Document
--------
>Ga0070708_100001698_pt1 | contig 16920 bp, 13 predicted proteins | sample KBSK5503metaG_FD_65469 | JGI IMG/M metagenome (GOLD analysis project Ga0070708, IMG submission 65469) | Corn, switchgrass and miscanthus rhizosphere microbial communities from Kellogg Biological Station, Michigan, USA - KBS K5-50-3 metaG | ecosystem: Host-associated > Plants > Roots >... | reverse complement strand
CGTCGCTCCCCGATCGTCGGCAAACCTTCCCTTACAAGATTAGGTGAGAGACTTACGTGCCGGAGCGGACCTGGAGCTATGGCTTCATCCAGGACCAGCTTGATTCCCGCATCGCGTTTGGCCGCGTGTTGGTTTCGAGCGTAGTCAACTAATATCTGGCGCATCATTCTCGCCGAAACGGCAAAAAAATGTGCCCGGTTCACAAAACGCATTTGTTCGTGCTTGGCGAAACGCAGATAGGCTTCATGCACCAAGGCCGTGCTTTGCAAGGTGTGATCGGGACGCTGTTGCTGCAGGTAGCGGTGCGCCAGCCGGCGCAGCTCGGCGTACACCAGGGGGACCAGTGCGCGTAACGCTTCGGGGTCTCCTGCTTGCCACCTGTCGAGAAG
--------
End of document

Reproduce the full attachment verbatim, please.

>Ga0070708_100001698_pt1 | contig 16920 bp, 13 predicted proteins | sample KBSK5503metaG_FD_65469 | JGI IMG/M metagenome (GOLD analysis project Ga0070708, IMG submission 65469) | Corn, switchgrass and miscanthus rhizosphere microbial communities from Kellogg Biological Station, Michigan, USA - KBS K5-50-3 metaG | ecosystem: Host-associated > Plants > Roots >... | reverse complement strand
CGTCGCTCCCCGATCGTCGGCAAACCTTCCCTTACAAGATTAGGTGAGAGACTTACGTGCCGGAGCGGACCTGGAGCTATGGCTTCATCCAGGACCAGCTTGATTCCCGCATCGCGTTTGGCCGCGTGTTGGTTTCGAGCGTAGTCAACTAATATCTGGCGCATCATTCTCGCCGAAACGGCAAAAAAATGTGCCCGGTTCACAAAACGCATTTGTTCGTGCTTGGCGAAACGCAGATAGGCTTCATGCACCAAGGCCGTGCTTTGCAAGGTGTGATCGGGACGCTGTTGCTGCAGGTAGCGGTGCGCCAGCCGGCGCAGCTCGGCGTACACCAGGGGGACCAGTGCGCGTAACGCTTCGGGGTCTCCTGCTTGCCACCTGTCGAGAAG